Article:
Between allowing a blind activist to escape home confinement, weathering the downfall of a once-rising Communist Party star and watching the economy head in the direction of a hard landing, it’s been a stressful past few months for China’s leaders.Were this the U.S., we might measure that stress by counting the gray hairs on the president’s head, but Chinese leaders’ nearly universal penchant for jet-black hair dye means the follicle test is out. Thanks to MIT Sloan School of Management student Chi-Chu Tschang, however, we have an alternative way to account for the governance pressures afflicting authorities in Beijing: a chart illustrating patterns in the way censors delete posts from the country’s popular Twitter-like microblogging service Sina Weibo.Chi-Chu TschangClick for full-sized image.More In Censorship’Body Double’ Blocked Online Amid Speculation About Gu KailaiChina State Media at Odds Over Myanmar Censorship MoveA Limited Look Into the Gu TrialReport Suggests More TV Rules AheadCoincidence? Sina Weibo’s Curious Breakdown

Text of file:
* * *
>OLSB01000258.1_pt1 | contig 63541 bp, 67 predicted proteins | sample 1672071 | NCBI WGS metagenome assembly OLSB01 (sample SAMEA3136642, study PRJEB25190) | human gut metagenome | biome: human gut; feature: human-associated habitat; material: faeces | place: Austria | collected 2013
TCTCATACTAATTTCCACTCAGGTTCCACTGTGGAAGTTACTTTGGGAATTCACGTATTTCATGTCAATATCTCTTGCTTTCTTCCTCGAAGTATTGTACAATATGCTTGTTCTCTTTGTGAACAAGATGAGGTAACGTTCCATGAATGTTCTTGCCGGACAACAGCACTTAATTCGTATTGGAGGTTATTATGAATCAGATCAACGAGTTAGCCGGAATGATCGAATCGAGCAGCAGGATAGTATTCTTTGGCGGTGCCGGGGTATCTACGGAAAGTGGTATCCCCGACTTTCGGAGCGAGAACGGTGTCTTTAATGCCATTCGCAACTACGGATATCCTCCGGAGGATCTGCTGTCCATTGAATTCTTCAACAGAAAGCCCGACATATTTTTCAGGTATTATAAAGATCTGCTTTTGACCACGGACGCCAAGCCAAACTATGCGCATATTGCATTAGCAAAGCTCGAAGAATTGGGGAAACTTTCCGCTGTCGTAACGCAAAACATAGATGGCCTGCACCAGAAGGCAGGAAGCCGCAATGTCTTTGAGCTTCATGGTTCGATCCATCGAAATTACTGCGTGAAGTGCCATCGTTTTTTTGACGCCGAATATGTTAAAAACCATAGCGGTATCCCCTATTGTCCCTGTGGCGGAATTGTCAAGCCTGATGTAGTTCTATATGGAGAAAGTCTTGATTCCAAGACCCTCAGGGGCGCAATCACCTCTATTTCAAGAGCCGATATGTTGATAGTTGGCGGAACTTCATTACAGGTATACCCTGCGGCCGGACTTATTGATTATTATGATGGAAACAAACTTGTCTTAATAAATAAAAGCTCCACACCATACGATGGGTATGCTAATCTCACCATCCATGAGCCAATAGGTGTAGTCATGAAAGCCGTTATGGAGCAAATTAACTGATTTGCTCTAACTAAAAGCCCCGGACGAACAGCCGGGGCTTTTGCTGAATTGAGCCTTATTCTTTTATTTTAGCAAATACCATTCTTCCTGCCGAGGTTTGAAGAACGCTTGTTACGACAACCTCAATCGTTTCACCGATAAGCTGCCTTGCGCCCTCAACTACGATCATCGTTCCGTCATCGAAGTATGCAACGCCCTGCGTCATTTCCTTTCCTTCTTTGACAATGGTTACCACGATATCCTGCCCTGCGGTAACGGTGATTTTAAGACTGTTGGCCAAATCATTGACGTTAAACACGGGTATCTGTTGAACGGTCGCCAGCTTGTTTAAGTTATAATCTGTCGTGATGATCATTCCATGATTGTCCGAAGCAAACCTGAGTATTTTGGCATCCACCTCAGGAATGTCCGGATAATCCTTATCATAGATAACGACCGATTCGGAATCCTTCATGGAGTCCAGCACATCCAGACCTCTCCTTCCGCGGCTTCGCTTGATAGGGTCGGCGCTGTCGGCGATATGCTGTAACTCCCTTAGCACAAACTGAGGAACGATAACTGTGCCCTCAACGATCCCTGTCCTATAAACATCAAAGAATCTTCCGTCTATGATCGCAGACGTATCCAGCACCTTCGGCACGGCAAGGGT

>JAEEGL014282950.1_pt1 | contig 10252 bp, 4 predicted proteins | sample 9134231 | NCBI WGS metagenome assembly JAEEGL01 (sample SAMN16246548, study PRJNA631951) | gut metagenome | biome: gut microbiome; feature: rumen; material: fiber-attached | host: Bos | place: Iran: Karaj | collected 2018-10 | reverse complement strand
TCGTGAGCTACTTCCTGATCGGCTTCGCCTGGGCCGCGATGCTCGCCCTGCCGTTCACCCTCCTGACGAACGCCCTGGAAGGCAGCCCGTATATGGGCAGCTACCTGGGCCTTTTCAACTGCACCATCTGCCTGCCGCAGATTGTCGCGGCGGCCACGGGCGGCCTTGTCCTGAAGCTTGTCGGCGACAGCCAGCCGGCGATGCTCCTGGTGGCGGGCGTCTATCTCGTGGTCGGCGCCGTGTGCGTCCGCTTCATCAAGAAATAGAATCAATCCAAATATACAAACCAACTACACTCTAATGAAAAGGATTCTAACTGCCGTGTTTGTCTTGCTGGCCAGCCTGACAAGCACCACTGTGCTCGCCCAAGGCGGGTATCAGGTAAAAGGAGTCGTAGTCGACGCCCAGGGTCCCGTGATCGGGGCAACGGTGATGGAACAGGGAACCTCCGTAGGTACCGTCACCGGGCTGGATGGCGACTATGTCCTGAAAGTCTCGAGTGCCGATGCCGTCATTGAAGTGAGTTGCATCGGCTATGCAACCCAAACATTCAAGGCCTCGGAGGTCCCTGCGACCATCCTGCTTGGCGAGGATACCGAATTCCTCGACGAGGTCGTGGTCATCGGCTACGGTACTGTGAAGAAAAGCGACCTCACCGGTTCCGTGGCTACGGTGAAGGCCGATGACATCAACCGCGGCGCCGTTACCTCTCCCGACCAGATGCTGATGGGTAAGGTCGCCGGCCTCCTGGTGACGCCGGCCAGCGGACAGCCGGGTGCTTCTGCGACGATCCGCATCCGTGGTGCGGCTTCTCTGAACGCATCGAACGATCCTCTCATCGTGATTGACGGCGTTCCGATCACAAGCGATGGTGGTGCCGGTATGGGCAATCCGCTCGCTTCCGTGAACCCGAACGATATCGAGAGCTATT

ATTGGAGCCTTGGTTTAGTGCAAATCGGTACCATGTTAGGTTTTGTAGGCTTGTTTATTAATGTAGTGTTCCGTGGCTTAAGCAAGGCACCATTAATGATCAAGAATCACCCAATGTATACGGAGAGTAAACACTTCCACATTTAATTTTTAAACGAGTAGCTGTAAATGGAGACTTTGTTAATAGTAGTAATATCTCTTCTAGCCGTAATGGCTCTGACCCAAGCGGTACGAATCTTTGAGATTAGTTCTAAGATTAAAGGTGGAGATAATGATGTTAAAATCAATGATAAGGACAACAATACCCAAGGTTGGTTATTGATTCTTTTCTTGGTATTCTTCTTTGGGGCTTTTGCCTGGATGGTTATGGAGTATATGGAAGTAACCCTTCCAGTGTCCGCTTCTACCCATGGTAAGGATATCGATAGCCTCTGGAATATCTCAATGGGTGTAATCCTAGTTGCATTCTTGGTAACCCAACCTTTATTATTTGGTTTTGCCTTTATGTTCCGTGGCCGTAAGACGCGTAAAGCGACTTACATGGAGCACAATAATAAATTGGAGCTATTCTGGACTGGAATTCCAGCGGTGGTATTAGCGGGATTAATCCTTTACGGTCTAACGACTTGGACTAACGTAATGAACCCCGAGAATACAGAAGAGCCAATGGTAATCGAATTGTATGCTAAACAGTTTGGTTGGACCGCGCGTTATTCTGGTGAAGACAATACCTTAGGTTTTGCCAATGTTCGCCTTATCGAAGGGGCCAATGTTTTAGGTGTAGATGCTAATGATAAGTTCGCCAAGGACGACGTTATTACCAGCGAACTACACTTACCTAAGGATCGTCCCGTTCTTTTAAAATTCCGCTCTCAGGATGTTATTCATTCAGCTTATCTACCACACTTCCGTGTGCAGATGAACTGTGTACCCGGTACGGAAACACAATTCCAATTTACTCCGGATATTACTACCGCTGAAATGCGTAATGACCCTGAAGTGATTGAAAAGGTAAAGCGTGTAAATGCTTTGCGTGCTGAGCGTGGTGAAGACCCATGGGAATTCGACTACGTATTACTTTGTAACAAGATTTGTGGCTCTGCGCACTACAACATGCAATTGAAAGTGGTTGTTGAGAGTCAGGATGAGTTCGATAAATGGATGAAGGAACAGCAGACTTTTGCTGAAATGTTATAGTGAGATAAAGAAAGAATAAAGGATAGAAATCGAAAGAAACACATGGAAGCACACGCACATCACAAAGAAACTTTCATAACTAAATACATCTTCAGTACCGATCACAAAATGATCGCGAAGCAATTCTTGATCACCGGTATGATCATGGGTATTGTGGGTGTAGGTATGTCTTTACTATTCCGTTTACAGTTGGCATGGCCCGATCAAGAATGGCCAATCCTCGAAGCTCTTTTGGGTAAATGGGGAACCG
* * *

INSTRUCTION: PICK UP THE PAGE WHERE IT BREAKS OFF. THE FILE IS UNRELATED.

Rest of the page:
Mr. Tschang, who compiled the data using the WeiboScope tool developed by Hong Kong University’s China Media Project, noted in a phone interview that removal of posts was statistically lower on Saturdays. That might simply mean that major events in recent months happened not to fall on weekends — though it could also indicate that, just like the rest of us, the censors at Sina Corp prefer to take it easier on the weekend.Unfortunately for Mr. Tschang, it appears the publication of his analysis, first written up by the Nieman Journalism Lab, may have led to the deletion of his own Weibo account.As of 7;30 pm Beijing time Friday, attempts to view Mr. Tschang’s account turn up an error message that says it is temporarily unavailable.Although the removal of Mr. Tschang’s account hasn’t stopped a few posts detailing his study from being reposted around Weibo, ultimately it seems the censors may have gotten the last laugh.
– Paul Mozur. Follow him on Twitter @paulmozur